Personally, I do best when eating 100-150g carbs - enough to keep me out of the keto zone and keep my muscle glycogen at a decent level, but low enough to avoid the carb crashes and hunger that I used to get when eating a lot of pasta and grains.
posted by Earl the Polliwog at 9:40 AM on May 16, 2012

Best answer: I am not a runner but I do exercise and often follow a low-carb diet. On low-carb days I generally feel lighter overall (less stomach bloat, more clear-headed, etc.) and when I feel lighter overall, I find my workouts to be more effective and enjoyable.

Considering you did have some homemade sweets - and you only followed this way of eating for two days - you likely did not enter into ketosis, which for some people can cause sluggishness at first but for others (including myself) it seems to give a boost of energy. Regardless, you body may have simply welcomed the protein and break from heavy carbs and gave you a reward of a great workout.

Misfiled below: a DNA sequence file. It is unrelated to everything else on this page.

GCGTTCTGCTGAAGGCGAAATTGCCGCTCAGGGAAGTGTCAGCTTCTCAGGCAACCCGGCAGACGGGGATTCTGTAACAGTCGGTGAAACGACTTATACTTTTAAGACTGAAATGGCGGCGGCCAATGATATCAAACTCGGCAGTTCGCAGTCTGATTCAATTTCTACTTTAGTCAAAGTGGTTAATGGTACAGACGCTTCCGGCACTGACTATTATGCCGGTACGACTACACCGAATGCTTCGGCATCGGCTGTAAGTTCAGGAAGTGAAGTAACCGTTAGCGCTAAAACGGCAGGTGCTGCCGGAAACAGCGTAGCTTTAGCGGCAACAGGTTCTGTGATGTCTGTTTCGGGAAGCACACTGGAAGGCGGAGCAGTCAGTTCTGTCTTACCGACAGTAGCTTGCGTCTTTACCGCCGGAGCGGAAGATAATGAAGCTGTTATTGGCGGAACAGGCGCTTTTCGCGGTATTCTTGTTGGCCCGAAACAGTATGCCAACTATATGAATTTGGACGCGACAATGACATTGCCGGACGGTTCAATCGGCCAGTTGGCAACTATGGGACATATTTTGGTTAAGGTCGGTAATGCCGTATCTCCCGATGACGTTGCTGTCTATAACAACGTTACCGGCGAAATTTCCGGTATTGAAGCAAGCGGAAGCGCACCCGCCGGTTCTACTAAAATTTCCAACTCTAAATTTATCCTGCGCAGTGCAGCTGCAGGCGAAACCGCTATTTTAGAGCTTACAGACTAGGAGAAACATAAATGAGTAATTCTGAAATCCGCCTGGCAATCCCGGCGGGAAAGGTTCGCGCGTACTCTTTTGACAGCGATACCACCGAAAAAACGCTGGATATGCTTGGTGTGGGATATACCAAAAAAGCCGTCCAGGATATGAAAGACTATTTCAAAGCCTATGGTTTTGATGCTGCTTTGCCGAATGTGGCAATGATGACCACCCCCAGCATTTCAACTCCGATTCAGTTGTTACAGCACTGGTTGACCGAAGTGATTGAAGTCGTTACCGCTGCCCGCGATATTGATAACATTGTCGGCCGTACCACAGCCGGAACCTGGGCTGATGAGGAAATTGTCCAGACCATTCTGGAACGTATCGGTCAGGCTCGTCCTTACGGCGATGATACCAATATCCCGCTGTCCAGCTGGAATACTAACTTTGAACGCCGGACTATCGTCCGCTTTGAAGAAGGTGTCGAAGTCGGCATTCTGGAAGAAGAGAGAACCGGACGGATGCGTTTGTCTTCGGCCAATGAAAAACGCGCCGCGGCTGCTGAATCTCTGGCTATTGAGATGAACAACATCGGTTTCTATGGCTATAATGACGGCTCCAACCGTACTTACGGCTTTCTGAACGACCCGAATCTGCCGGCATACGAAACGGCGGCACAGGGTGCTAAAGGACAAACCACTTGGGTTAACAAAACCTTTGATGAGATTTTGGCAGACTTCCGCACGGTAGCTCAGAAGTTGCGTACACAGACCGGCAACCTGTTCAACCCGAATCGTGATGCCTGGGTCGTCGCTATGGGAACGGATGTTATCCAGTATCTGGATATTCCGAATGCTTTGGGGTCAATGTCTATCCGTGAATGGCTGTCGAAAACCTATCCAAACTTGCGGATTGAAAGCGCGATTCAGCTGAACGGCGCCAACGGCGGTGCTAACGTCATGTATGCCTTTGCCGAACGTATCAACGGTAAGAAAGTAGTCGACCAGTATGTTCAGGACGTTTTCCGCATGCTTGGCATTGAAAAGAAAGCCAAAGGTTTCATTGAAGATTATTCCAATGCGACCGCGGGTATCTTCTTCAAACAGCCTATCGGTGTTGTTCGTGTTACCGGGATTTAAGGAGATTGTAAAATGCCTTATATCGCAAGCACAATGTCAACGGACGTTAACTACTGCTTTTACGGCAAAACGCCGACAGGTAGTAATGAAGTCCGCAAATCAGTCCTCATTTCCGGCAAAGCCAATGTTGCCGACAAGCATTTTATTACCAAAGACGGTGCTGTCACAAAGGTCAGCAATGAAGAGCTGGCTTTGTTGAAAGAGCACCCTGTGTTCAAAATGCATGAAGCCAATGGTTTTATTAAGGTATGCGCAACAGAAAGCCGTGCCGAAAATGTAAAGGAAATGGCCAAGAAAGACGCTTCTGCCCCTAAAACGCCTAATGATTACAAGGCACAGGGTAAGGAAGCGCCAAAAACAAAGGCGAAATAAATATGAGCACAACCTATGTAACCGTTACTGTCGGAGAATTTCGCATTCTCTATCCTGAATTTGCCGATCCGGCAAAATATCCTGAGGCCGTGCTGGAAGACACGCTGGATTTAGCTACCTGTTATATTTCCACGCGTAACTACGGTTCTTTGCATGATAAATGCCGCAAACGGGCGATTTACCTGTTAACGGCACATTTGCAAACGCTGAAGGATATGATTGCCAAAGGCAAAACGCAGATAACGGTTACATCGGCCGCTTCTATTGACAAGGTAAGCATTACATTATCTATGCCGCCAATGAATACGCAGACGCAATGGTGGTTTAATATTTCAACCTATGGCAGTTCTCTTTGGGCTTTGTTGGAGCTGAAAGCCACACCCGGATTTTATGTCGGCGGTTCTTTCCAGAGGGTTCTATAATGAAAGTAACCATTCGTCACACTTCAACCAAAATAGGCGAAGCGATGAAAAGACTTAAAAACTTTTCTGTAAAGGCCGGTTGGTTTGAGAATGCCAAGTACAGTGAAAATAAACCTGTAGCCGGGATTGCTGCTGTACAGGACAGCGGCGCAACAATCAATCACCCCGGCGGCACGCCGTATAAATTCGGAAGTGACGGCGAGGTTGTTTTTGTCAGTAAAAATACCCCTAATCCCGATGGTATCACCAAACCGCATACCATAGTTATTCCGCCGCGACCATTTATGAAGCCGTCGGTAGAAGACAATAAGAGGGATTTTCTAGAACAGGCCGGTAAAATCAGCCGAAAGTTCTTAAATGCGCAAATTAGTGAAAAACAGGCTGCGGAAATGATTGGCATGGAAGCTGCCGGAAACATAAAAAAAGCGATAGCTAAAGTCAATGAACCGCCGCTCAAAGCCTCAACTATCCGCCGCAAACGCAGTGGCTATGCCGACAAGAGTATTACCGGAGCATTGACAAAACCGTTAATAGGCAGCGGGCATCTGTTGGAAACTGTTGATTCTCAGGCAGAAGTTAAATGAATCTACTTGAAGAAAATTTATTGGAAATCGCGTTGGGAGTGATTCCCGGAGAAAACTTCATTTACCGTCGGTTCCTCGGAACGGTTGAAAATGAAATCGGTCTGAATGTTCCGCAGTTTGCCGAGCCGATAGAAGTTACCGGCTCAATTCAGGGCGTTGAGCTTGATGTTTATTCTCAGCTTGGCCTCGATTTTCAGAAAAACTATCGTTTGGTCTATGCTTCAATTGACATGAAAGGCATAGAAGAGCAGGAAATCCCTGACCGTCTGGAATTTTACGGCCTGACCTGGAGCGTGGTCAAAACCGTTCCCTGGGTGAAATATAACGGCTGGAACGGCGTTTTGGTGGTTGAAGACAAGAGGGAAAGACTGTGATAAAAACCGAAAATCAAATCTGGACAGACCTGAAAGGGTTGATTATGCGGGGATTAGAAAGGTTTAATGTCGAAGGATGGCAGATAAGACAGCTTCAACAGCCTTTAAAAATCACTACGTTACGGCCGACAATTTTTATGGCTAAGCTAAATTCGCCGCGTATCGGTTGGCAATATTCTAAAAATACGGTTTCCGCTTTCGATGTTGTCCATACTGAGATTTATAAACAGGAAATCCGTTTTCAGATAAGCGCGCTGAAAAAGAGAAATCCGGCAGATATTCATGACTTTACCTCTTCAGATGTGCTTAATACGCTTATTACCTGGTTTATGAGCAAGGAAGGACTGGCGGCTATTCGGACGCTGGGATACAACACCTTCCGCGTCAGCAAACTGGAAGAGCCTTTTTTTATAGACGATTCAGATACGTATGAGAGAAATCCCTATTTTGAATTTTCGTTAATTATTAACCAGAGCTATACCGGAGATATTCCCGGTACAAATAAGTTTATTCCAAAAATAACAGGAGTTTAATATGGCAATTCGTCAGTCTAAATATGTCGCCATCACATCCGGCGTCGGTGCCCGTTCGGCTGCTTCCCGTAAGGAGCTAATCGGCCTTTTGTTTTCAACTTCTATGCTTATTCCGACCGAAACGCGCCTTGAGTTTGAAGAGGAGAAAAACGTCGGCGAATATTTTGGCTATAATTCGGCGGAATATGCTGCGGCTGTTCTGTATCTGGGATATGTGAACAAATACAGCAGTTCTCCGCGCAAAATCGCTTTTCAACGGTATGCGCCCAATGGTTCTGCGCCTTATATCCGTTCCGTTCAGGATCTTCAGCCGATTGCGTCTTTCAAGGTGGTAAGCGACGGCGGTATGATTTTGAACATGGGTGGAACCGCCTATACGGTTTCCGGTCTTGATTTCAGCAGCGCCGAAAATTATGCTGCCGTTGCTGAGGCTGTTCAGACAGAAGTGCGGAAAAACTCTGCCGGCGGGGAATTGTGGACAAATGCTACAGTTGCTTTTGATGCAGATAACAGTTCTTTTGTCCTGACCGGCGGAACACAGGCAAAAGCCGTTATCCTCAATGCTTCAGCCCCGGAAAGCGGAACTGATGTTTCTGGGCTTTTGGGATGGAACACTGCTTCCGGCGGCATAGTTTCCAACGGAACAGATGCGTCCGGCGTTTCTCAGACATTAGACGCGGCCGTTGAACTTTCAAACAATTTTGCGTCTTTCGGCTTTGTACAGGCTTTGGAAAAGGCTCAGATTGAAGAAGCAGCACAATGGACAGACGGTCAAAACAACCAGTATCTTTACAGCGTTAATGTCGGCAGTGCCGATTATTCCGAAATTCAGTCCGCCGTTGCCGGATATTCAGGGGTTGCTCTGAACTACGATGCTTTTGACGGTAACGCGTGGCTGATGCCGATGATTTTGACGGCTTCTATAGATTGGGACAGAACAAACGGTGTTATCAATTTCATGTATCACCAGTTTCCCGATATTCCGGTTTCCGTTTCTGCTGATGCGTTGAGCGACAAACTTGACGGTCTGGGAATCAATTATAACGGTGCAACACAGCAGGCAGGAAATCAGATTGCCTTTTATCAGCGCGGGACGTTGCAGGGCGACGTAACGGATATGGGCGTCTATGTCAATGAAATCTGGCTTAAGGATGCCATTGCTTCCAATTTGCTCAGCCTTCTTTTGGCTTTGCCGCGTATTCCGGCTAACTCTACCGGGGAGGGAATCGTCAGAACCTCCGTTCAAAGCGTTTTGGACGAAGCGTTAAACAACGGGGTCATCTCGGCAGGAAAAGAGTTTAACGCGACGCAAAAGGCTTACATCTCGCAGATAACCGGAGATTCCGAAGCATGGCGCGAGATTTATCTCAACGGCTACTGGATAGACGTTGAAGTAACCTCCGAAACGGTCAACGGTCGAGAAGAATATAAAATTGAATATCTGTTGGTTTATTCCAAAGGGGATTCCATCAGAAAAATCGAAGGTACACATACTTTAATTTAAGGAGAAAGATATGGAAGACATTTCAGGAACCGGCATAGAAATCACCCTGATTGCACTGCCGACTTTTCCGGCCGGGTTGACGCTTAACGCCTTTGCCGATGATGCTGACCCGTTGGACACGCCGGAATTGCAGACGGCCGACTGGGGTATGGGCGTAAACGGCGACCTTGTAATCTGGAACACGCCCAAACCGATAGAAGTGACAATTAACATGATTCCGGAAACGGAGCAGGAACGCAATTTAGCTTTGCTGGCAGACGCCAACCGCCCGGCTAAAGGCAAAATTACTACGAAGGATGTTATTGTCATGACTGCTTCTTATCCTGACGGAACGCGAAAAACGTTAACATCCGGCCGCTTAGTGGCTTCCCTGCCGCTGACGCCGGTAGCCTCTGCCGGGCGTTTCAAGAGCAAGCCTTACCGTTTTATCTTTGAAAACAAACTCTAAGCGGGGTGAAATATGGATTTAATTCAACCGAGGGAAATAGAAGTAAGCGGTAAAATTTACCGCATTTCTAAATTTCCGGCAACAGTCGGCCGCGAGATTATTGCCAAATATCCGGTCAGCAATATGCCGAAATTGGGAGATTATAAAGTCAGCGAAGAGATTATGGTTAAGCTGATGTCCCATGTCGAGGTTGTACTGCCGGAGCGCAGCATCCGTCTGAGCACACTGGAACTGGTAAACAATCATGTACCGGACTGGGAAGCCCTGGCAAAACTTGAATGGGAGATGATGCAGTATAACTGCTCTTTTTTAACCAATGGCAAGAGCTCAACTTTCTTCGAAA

posted by click at 10:24 AM on May 16, 2012 [1 favorite]

Response by poster: @click: I'm inclined to agree with your hypothesis in this instance. I know that when I eat this diet, my mood is very steady throughout the day, I don't get sleepy in the afternoon (thus better clear-headedness, as you mention) and consequently, I feel better in general. Since I ran at the end of the day, it's quite likely I benefited from two days of feeling better in general and not overeating (food in general, not just carbs) like I was often doing before.